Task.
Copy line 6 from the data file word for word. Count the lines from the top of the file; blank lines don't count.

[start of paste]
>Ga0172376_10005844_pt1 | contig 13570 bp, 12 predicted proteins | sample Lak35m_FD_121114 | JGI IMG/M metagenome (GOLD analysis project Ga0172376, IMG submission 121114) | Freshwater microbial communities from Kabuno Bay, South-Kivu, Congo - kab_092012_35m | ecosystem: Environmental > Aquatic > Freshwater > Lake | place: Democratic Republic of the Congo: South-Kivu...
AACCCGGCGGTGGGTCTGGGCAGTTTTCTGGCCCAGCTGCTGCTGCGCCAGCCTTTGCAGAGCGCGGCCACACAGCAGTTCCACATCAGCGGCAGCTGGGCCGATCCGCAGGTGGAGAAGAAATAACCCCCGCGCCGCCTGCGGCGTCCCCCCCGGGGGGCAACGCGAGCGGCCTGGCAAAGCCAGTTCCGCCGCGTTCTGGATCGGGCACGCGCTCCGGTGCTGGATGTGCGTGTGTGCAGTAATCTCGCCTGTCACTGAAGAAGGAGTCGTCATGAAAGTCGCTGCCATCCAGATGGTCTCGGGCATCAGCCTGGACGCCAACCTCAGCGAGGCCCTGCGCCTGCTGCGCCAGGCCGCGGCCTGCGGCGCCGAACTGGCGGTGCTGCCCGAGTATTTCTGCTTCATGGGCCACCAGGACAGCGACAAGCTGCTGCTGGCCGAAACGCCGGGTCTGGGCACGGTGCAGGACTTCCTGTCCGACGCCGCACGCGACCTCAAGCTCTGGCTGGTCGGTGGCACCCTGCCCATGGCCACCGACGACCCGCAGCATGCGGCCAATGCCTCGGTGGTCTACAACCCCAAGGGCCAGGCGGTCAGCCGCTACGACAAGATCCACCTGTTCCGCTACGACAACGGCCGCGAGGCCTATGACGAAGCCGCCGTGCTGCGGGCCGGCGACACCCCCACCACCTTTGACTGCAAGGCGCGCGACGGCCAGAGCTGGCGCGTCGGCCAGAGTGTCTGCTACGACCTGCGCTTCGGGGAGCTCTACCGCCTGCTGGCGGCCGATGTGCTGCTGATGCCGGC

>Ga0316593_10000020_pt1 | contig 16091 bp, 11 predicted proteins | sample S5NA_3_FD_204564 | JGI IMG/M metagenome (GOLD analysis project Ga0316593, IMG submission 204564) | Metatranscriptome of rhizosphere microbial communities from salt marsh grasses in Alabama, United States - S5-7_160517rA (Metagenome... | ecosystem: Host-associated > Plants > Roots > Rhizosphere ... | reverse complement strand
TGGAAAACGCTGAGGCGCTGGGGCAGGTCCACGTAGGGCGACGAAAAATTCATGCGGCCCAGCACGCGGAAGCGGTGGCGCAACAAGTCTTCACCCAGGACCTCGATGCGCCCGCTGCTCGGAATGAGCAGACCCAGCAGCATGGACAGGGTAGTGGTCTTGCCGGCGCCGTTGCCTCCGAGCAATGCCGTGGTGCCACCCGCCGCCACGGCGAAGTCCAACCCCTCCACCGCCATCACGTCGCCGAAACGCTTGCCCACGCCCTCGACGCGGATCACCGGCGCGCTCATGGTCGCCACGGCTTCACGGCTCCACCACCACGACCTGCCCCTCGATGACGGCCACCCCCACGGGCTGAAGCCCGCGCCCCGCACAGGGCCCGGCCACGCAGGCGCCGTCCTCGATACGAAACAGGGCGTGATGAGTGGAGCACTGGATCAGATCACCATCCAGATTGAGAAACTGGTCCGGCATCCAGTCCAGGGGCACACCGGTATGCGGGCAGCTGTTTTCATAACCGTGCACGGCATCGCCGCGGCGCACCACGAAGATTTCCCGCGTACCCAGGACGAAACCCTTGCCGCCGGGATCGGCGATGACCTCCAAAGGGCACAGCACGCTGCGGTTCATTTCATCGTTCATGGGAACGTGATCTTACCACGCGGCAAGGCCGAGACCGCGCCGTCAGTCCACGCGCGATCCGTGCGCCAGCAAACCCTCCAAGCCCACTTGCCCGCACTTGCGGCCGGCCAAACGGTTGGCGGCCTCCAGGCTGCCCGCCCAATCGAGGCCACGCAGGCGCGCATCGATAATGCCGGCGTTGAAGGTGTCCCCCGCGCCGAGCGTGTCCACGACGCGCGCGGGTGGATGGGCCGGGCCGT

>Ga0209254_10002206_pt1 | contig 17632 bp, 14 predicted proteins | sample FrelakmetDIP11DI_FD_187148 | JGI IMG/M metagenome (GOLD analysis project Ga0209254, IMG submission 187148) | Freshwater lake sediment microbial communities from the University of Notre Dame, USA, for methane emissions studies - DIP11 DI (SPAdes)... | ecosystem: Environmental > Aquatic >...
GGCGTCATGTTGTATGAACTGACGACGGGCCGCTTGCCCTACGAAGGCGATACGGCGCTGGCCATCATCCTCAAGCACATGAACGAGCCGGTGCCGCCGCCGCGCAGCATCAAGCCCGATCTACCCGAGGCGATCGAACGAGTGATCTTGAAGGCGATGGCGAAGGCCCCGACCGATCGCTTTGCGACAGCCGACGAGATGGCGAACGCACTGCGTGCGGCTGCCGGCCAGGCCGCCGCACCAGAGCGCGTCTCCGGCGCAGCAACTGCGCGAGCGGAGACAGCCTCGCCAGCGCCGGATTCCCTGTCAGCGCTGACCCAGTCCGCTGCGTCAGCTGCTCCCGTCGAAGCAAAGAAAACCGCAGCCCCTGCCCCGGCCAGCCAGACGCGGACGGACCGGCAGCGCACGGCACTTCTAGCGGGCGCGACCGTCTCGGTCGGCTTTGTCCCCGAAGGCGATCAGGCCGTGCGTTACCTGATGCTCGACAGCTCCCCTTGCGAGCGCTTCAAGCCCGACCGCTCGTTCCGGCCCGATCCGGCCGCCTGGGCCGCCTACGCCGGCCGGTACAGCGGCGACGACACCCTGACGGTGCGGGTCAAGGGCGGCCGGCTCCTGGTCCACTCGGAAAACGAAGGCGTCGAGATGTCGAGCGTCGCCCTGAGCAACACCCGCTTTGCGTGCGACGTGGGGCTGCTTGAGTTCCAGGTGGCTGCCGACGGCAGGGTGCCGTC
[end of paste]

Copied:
GGCGTCATGTTGTATGAACTGACGACGGGCCGCTTGCCCTACGAAGGCGATACGGCGCTGGCCATCATCCTCAAGCACATGAACGAGCCGGTGCCGCCGCCGCGCAGCATCAAGCCCGATCTACCCGAGGCGATCGAACGAGTGATCTTGAAGGCGATGGCGAAGGCCCCGACCGATCGCTTTGCGACAGCCGACGAGATGGCGAACGCACTGCGTGCGGCTGCCGGCCAGGCCGCCGCACCAGAGCGCGTCTCCGGCGCAGCAACTGCGCGAGCGGAGACAGCCTCGCCAGCGCCGGATTCCCTGTCAGCGCTGACCCAGTCCGCTGCGTCAGCTGCTCCCGTCGAAGCAAAGAAAACCGCAGCCCCTGCCCCGGCCAGCCAGACGCGGACGGACCGGCAGCGCACGGCACTTCTAGCGGGCGCGACCGTCTCGGTCGGCTTTGTCCCCGAAGGCGATCAGGCCGTGCGTTACCTGATGCTCGACAGCTCCCCTTGCGAGCGCTTCAAGCCCGACCGCTCGTTCCGGCCCGATCCGGCCGCCTGGGCCGCCTACGCCGGCCGGTACAGCGGCGACGACACCCTGACGGTGCGGGTCAAGGGCGGCCGGCTCCTGGTCCACTCGGAAAACGAAGGCGTCGAGATGTCGAGCGTCGCCCTGAGCAACACCCGCTTTGCGTGCGACGTGGGGCTGCTTGAGTTCCAGGTGGCTGCCGACGGCAGGGTGCCGTC